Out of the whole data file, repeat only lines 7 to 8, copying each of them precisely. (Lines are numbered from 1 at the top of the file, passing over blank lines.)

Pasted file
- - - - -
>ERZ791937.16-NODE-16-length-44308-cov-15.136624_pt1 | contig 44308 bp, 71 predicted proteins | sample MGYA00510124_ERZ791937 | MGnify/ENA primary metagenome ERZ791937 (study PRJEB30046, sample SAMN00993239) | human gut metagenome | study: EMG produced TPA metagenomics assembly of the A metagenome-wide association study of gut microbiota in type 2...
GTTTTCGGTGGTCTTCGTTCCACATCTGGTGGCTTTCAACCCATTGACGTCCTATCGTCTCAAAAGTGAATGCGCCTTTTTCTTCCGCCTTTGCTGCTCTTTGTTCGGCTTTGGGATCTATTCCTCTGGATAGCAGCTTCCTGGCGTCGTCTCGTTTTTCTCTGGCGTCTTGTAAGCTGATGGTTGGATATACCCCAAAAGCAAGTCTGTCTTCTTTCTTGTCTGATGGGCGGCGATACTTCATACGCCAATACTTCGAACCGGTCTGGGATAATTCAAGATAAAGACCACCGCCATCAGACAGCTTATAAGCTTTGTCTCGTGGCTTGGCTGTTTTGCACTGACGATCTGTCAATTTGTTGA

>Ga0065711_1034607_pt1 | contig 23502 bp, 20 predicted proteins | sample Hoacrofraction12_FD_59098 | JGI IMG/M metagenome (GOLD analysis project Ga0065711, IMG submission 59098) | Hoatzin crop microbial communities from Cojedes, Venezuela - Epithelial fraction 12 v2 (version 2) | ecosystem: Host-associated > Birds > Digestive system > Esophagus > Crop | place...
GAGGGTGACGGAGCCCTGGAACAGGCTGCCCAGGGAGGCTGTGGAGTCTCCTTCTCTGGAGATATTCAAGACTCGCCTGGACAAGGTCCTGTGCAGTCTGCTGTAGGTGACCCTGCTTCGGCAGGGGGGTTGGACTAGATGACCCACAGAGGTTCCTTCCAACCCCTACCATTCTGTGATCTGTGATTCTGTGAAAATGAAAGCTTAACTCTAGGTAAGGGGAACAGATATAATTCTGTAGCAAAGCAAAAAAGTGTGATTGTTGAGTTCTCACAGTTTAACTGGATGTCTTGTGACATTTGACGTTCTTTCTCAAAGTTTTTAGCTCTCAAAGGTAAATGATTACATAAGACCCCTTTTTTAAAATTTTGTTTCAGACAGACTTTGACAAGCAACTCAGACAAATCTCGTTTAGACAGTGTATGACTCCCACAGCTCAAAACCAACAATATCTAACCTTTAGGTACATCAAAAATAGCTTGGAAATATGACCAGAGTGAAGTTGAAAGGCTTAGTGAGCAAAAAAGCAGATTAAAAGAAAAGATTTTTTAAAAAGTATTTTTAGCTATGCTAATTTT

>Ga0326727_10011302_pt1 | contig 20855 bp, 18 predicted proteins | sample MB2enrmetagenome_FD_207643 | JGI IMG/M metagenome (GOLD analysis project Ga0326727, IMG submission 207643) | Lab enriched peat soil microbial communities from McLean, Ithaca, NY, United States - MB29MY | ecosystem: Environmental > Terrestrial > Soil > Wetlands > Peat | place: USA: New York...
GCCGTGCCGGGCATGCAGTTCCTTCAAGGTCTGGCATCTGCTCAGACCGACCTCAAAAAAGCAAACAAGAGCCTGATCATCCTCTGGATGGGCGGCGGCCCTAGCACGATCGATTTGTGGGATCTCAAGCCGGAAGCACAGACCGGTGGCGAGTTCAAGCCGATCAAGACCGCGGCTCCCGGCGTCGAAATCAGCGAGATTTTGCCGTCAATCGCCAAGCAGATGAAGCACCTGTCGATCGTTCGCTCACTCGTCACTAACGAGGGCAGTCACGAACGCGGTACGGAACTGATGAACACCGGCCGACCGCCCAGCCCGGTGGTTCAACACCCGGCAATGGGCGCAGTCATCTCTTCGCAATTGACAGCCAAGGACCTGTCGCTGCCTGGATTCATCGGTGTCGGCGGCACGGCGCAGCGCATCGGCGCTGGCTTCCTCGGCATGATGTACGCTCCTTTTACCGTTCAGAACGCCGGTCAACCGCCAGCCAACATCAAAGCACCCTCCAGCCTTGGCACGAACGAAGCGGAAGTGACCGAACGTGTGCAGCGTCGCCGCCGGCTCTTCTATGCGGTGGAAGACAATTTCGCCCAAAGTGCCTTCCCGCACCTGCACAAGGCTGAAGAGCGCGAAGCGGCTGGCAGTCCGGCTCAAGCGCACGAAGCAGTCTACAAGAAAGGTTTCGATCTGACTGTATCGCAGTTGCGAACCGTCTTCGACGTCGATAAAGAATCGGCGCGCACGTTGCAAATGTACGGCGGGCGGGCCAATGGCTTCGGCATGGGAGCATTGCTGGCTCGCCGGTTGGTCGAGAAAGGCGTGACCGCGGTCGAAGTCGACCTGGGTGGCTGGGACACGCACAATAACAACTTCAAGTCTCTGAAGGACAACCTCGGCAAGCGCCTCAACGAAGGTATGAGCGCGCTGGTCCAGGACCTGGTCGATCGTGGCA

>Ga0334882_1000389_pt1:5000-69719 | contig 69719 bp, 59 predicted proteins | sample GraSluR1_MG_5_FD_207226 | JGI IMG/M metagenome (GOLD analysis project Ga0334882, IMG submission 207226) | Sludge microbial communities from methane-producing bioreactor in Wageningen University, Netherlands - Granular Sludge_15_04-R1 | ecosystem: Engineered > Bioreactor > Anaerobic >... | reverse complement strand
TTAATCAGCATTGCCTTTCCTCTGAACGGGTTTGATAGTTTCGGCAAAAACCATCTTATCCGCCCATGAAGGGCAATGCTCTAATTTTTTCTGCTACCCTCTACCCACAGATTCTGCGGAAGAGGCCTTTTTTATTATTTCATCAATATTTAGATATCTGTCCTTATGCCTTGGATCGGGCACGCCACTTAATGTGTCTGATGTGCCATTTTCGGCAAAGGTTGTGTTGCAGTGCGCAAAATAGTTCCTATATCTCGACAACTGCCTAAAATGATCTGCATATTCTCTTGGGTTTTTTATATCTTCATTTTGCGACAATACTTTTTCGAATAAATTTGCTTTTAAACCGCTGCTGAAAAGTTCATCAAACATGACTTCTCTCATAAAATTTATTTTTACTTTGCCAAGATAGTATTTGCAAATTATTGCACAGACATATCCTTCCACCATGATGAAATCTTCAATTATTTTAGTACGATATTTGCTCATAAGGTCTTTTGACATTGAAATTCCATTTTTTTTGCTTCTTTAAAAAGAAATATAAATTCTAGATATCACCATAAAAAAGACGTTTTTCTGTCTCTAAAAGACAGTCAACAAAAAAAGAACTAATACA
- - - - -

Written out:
>Ga0334882_1000389_pt1:5000-69719 | contig 69719 bp, 59 predicted proteins | sample GraSluR1_MG_5_FD_207226 | JGI IMG/M metagenome (GOLD analysis project Ga0334882, IMG submission 207226) | Sludge microbial communities from methane-producing bioreactor in Wageningen University, Netherlands - Granular Sludge_15_04-R1 | ecosystem: Engineered > Bioreactor > Anaerobic >... | reverse complement strand
TTAATCAGCATTGCCTTTCCTCTGAACGGGTTTGATAGTTTCGGCAAAAACCATCTTATCCGCCCATGAAGGGCAATGCTCTAATTTTTTCTGCTACCCTCTACCCACAGATTCTGCGGAAGAGGCCTTTTTTATTATTTCATCAATATTTAGATATCTGTCCTTATGCCTTGGATCGGGCACGCCACTTAATGTGTCTGATGTGCCATTTTCGGCAAAGGTTGTGTTGCAGTGCGCAAAATAGTTCCTATATCTCGACAACTGCCTAAAATGATCTGCATATTCTCTTGGGTTTTTTATATCTTCATTTTGCGACAATACTTTTTCGAATAAATTTGCTTTTAAACCGCTGCTGAAAAGTTCATCAAACATGACTTCTCTCATAAAATTTATTTTTACTTTGCCAAGATAGTATTTGCAAATTATTGCACAGACATATCCTTCCACCATGATGAAATCTTCAATTATTTTAGTACGATATTTGCTCATAAGGTCTTTTGACATTGAAATTCCATTTTTTTTGCTTCTTTAAAAAGAAATATAAATTCTAGATATCACCATAAAAAAGACGTTTTTCTGTCTCTAAAAGACAGTCAACAAAAAAAGAACTAATACA